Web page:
Group Title: Historic St. Augustine: Exhibits - Spanish Military Hospital
Title: Spanish Military Hospital and Florida Medical Museum
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Permanent Link: http://ufdc.ufl.edu/UF00094846/00011
 Material Information
Title: Spanish Military Hospital and Florida Medical Museum
Series Title: Historic St. Augustine: Exhibits - Spanish Military Hospital
Physical Description: Brochure/pamphlet
Language: English
Physical Location:
Box: 7
Divider: Block 28 Lot 2 (Spanish Military Hospital)
Folder: Exhibits - Spanish Military Hospital
 Subjects
Subject: Saint Augustine (Fla.)
3 Aviles Street (Saint Augustine, Fla.)
Spanish Military Hospital (Saint Augustine, Fla.)
Spatial Coverage: North America -- United States of America -- Florida -- Saint Johns -- Saint Augustine -- 3 Aviles Street
Coordinates: 29.891837 x -81.311598
 Record Information
Bibliographic ID: UF00094846
Volume ID: VID00011
Source Institution: University of Florida
Holding Location: University of Florida
Rights Management: All rights reserved by the source institution and holding location.
Resource Identifier: B28-L2

Full Text


THE SECOND FLOOR


Up an inside stairway is a full-
height but slant-walled second floor
which will eventually house the ex-
hibitions area of the Florida Medical
Museum. It is composed of one very
large room spanning most of the
building, and a second small one over-
looking the patio, both with fireplaces.


Present plans call for a series of
12 mural paintings on 4'x6' panels
along the side walls, depicting the
most significant events in Florida's
medical history. It is hoped that these
may eventually be replaced by dio-
ramas, the paintings then becoming a
circulating exhibit for display around
the state. Down the center of the
main room a row of glass showcases
will house historic surgical instru-
ments and medical equipment. The
smaller room is under consideration
as a lounge, a library, or an additional
exhibits area for the future.


Spanish

Military

Hospital


and


Florida


Medical

Museum



ST. AUGUSTINE HISTORICAL
RESTORATION & PRESERVATION
COMMISSION
BRADLEY G. BREWER, Director


ST. AUGUSTINE, FLORIDA


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HOW IT BEGAN


Early in 1966 the St. Augustine
Historical Restoration and Preserva-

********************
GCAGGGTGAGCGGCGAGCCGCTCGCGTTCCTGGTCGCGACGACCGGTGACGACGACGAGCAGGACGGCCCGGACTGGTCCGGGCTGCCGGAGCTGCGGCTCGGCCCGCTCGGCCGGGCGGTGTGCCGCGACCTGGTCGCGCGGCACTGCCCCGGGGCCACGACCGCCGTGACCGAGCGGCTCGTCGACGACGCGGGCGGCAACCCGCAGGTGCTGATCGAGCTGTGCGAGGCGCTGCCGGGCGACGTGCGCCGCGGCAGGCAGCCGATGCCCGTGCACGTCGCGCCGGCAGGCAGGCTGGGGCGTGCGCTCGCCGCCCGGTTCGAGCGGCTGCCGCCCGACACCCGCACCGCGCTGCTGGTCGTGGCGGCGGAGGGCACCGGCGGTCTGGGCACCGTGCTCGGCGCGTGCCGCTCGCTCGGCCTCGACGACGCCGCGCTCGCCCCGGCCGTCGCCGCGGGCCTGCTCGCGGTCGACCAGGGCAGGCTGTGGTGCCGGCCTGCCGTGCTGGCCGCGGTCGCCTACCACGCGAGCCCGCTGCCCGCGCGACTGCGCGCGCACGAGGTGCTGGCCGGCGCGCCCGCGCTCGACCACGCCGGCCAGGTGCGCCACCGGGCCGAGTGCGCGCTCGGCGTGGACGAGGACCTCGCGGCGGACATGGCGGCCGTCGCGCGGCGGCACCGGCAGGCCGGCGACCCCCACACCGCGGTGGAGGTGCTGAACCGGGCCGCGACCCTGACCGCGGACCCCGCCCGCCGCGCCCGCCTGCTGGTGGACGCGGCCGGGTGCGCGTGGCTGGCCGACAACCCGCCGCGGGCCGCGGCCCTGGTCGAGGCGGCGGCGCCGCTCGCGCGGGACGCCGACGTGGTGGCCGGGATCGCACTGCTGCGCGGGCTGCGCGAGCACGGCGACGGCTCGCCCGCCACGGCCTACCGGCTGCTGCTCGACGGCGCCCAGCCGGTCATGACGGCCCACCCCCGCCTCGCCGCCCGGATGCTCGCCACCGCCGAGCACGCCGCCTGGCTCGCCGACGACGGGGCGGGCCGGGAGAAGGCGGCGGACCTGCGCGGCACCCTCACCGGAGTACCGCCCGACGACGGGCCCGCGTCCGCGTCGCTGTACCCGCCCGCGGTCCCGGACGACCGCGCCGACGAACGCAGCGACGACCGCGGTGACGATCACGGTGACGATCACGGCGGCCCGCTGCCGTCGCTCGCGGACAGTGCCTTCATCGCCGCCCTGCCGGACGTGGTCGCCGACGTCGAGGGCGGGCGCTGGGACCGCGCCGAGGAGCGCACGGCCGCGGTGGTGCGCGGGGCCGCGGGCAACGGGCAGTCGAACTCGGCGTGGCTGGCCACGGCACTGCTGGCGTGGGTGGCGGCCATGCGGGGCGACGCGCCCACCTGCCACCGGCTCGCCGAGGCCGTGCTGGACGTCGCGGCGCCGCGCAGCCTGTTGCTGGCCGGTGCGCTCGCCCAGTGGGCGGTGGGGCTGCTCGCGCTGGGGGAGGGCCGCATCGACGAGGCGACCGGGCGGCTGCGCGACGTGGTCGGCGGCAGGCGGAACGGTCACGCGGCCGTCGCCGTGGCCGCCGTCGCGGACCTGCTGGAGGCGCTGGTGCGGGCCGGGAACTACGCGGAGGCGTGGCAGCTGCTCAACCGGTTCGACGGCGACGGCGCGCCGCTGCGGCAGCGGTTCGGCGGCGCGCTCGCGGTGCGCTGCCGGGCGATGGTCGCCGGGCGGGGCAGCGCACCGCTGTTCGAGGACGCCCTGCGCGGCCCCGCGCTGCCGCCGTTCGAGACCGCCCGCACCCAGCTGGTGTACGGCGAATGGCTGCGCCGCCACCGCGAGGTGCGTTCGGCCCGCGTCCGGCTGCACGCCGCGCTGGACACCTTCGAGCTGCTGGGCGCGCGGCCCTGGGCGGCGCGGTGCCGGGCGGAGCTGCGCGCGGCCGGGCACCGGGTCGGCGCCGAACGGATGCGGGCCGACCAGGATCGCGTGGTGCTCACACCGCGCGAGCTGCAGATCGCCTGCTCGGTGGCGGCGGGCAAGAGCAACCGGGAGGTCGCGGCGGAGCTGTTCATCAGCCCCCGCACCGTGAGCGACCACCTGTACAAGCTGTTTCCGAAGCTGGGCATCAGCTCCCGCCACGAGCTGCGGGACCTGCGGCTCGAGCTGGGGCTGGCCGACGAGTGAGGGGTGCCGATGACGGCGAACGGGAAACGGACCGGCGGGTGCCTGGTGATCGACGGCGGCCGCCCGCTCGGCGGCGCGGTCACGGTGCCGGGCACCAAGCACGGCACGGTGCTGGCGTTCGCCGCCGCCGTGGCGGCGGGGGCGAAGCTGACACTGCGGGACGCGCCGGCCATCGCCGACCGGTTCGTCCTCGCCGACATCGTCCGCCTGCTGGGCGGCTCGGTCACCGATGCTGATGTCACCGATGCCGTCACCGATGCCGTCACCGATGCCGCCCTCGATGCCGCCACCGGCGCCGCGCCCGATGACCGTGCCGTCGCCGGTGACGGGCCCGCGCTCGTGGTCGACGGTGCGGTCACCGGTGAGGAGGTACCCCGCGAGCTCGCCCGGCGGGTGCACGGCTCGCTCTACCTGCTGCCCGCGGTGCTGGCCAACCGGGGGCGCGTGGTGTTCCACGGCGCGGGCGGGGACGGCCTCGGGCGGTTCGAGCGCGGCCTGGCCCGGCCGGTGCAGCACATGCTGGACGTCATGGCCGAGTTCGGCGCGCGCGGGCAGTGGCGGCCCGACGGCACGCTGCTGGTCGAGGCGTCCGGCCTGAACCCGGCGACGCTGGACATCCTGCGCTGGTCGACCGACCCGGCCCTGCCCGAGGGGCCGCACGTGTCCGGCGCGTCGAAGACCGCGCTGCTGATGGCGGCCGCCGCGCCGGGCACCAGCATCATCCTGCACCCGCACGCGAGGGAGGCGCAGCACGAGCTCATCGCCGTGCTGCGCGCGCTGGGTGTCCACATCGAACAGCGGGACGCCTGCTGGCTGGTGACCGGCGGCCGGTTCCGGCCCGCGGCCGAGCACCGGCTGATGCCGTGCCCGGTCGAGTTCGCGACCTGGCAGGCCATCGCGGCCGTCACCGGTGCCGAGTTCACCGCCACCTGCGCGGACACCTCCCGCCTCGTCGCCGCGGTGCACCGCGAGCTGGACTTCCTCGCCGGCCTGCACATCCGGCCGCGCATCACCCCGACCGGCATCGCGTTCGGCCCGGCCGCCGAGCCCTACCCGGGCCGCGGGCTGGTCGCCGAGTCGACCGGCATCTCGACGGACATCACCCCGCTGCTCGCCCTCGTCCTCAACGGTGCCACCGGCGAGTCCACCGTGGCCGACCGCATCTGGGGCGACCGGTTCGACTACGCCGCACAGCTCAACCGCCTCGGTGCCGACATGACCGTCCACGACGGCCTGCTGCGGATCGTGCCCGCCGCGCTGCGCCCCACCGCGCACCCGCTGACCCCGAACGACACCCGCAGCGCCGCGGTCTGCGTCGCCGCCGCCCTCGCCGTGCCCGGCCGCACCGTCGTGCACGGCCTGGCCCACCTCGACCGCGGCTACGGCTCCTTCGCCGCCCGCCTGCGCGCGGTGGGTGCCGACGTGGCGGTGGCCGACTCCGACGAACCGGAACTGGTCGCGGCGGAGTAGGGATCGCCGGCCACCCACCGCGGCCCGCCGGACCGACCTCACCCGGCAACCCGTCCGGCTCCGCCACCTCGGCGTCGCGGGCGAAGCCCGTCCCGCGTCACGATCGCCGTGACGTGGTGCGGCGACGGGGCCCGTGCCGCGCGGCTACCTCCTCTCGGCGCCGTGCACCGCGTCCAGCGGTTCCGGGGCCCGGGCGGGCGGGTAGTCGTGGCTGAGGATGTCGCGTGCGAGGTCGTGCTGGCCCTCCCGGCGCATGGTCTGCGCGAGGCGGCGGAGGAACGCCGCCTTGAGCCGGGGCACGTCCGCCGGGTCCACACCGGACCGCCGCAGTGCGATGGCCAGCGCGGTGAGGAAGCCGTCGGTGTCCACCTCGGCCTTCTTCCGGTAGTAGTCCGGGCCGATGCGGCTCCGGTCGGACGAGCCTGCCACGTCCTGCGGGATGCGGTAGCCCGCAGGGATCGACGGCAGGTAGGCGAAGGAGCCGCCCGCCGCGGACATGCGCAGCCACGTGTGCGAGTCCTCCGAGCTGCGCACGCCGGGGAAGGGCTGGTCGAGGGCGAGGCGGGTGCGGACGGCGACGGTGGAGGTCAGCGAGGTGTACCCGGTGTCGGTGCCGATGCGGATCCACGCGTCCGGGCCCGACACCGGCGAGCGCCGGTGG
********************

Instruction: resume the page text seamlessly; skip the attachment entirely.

tion Commission reconstructed on its
original foundations the Spanish
Military Hospital as it appeared in
the 1790's. Upon its completion a
suggestion was made by Dr. William
M. Straight, historian of the Florida
Medical Association, that the build-
ing be utilized as a medical museum.
The idea was enthusiastically re-
ceived by the Commission, and plans
were accordingly drawn. A local co-
ordinating committee, headed by Dr.
James DeVito, was appointed and
funds sought from the Medical As-
sociation's membership beginning in
1967. By the end of 1968 donations
from the organization's Executive
Board plus county medical associa-
tions and individual members were
sufficient to complete preparation of
the ground floor for public viewing;
this included placement of costumed
mannequins in the offices and wards,
earlier provided with antique furni-
ture by the Restoration Commission.
Financing of second-floor exhibits
is now underway. Historical surgical
and medical instruments and equip-
ment are also being sought in order
to complete the story of Florida's
medical history.


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HISTORY


On the south side of St. Augustine's
historic main plaza, on Aviles Street,
there stood during the 18th century
a Spanish government hospital. Dur-
ing the British occupation of the
city 1763-1783 a Scottish-born car-
penter and builder named William
Watson purchased and remodeled into
a dwelling some stables which were
located across the street. Several
years thereafter he built a new home
a few steps to the southeast and his
former home was made into a con-
valescent home. Soon after the
Spanish retook possession of the town
a fire destroyed the old hospital. In
1791 the government purchased the
convalescent home and modified it for
use as a military hospital. The pres-
ent structure has been reconstructed
on original foundations to recreate
the 18th century building as authen-
tically as possible, inside and out.


THE GROUND FLOOR


Six rooms and a large loggia com-
prise the original service area on the
ground floor of the hospital building.
Entrance from the street is into a
waiting-room, part of which is the
grille-enclosed pharmacy with antique
apothecary jars and equipment. Three
doors from this room provide access
to the morgue with its uniformed
"corpse" on view to prayerful re-
latives, the doctor's office wherein
surgery was also performed, and the
officers' ward. This ward has typical
roped beds with straw mattresses, and
is slightly larger and airier than the
enlisted men's room behind it. The
latter has, in addition to similar beds
for non-commissioned officers, a long
shelf covered with straw mats to ac-
commodate four lowly privates (8 in
an emergency). A small isolation
ward is at the rear of the building.
All wards have access doors to the
loggia for sun and air. Second-floor
rooms were the living quarters of
attending personnel.


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